Format

Send to

Choose Destination
Respir Physiol Neurobiol. 2007 Sep 30;158(2-3):143-50. Epub 2007 Jun 14.

Hypoxia-related lipid peroxidation: evidences, implications and approaches.

Author information

1
Laboratorio de Ambientes Extremos, Programa de Fisiología y Biofísica, ICBM, Facultad de Medicina, Universidad de Chile Independencia 1027, Independencia, Santiago, Chile. cbehn@med.uchile.cl

Abstract

Hypoxia may be intensified by concurrent oxidative stress. Lack of oxygen in relation to aerobic ATP requirements, as hypoxia has been defined, goes along with an increased generation of reactive oxygen species (ROS). Polyunsaturated fatty acids (PUFAs) range among the molecules most susceptible to ROS. Oxidative breakdown of n-3 PUFAs may compromise not only membrane lipid matrix dynamics, and hence structure and function of membrane-associated proteins like enzymes, receptors, and transporters, but also gene expression. Eicosapentaenoic acid depletion, products of lipid peroxidation (LP), as well as, lack of oxygen may combine in exacerbating activity of nuclear factor kappa B (NFkappaB), an ubiquitous pro-inflammatory and anti-apoptotic transcription factor. Field studies at high altitude show malondialdehyde (MDA) content in exhaled breath condensate (EBC) of mountaineers to correlate with Lake Louis score of acute mountain sickness. A pathogenic role of LP in hypoxia can therefore be expected. By control of LP, some species seem to cope more efficiently than others with naturally occurring hypoxia. Limitation of potential pro-inflammatory effects of hypoxia-related LP by an adequate provision of n-3 PUFAs and antioxidants may contribute to increase survival under conditions where oxygen is lacking in relation to aerobic ATP requirements. A need for antioxidant intervention, however, should be weighed against the ROS requirement for triggering adaptive processes in response to an increased demand of oxygen.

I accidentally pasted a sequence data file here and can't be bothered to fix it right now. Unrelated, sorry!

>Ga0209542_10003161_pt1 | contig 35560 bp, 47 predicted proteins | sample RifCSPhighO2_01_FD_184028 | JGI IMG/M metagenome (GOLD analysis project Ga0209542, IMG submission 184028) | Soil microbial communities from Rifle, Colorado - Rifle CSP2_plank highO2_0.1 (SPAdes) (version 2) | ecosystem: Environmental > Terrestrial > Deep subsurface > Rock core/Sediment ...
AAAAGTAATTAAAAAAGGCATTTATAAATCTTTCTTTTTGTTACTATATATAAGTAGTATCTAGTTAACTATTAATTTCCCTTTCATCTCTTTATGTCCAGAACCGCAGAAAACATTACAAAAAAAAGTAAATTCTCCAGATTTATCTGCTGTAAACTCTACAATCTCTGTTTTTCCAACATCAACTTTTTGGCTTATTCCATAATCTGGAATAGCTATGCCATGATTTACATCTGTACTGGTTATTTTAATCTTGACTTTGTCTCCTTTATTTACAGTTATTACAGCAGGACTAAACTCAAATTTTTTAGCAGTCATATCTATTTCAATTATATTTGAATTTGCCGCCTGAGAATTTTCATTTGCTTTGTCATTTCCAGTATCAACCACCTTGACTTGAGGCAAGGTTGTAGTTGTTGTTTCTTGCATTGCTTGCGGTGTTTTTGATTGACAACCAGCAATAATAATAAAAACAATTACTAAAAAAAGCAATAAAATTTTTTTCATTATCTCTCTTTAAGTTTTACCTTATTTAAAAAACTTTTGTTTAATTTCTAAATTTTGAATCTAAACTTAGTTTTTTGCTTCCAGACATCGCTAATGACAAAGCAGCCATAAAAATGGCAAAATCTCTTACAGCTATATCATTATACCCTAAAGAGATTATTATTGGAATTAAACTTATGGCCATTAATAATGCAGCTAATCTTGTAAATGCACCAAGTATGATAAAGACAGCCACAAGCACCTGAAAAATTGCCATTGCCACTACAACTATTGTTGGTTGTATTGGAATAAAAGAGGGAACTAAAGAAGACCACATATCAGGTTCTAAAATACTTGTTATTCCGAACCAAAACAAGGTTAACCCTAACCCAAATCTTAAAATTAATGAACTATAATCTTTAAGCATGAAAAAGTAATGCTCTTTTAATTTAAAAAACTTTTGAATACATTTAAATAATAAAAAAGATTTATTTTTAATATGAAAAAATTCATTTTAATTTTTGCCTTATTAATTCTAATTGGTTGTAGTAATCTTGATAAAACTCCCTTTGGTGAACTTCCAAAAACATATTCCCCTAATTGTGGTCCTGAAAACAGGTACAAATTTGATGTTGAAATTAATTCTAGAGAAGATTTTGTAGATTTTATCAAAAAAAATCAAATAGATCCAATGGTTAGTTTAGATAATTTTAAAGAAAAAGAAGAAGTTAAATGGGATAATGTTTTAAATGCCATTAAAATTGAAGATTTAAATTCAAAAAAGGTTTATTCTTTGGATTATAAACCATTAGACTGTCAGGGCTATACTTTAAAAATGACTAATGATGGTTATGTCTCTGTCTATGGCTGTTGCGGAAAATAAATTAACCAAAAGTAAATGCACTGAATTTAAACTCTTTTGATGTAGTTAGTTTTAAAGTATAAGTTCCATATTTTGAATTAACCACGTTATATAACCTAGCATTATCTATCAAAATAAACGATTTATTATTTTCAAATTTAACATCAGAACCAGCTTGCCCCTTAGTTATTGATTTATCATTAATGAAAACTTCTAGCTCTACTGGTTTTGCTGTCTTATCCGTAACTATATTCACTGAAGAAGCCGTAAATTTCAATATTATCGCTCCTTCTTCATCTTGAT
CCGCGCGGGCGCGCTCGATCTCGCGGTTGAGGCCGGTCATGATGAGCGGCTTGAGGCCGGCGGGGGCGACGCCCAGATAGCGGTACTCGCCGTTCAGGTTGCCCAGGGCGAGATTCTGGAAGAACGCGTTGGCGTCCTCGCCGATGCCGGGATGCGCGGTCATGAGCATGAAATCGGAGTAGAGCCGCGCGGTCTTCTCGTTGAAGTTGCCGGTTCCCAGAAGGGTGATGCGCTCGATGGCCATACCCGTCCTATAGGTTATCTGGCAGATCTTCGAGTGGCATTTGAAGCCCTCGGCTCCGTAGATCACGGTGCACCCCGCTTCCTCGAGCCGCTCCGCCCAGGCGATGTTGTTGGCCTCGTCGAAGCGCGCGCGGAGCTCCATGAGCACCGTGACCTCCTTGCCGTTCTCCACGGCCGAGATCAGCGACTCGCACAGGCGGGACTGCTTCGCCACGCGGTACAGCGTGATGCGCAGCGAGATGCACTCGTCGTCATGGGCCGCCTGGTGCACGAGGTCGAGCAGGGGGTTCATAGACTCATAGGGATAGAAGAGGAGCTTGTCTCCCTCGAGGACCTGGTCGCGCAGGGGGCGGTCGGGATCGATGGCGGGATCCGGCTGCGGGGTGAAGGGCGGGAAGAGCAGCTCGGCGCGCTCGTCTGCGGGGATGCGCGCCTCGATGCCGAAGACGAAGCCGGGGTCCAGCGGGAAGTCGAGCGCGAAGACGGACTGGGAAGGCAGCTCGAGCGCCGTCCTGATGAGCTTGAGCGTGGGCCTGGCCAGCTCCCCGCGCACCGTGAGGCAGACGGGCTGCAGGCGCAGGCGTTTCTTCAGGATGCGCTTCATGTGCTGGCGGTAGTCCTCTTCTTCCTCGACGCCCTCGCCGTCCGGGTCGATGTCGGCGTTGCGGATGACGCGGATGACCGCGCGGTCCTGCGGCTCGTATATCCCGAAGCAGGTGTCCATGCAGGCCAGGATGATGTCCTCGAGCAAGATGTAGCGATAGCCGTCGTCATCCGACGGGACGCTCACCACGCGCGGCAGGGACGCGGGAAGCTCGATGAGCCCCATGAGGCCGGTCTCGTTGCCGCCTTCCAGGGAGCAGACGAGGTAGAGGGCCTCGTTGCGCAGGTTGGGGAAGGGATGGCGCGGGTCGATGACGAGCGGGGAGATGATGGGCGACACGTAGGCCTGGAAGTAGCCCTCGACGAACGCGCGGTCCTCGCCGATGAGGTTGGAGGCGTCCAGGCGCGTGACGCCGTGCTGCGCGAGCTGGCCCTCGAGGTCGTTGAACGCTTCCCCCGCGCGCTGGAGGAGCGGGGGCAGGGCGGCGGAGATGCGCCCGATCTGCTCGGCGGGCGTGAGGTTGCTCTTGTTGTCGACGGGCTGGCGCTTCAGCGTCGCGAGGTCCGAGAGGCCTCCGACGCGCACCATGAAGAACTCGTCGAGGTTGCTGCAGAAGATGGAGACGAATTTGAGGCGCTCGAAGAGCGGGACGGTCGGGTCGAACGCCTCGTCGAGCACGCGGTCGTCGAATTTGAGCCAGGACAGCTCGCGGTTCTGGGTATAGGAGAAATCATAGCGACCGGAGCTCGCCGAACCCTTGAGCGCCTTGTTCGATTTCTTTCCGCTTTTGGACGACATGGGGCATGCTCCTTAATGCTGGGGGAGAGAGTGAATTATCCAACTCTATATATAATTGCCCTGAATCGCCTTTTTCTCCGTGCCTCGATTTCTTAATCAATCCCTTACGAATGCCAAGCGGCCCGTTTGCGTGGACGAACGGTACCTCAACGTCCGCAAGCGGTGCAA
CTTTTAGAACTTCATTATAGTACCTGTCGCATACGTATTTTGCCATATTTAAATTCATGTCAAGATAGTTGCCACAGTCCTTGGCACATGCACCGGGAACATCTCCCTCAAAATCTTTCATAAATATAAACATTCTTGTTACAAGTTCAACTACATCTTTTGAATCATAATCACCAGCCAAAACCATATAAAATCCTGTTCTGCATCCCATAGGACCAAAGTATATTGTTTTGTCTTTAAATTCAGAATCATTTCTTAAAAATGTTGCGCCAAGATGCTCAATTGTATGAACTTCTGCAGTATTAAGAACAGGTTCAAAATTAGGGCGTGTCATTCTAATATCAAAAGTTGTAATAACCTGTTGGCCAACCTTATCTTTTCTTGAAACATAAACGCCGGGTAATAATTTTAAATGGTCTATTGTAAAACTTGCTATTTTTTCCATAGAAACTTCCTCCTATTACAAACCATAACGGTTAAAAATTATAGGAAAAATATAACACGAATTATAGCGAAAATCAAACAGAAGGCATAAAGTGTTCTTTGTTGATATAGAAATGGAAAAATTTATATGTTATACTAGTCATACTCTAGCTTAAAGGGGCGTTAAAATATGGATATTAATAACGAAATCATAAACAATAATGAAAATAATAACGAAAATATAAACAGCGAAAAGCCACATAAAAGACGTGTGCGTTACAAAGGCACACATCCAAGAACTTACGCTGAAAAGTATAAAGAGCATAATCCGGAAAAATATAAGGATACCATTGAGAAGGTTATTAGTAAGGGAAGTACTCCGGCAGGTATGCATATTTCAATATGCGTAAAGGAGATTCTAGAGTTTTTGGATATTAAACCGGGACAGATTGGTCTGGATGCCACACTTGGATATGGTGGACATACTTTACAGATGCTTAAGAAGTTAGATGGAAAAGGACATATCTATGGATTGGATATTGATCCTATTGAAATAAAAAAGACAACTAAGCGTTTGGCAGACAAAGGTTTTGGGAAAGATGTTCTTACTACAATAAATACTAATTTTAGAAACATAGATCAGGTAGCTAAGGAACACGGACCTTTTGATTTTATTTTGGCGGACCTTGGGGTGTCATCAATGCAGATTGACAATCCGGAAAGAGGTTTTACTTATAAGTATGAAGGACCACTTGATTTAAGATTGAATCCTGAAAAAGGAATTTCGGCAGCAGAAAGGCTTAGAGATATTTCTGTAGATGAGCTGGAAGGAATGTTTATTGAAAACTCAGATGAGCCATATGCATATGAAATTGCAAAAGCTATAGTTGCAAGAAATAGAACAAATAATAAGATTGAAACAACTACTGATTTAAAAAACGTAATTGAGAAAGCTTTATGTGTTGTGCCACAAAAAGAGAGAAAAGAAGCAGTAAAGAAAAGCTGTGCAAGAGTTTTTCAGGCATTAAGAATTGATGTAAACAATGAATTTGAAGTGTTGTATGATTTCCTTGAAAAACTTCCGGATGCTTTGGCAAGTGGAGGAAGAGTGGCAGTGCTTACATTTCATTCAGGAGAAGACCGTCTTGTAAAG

PMID:
17662674
DOI:
10.1016/j.resp.2007.06.001
[Indexed for MEDLINE]

Supplemental Content

Full text links

Icon for Elsevier Science
Loading ...
Support Center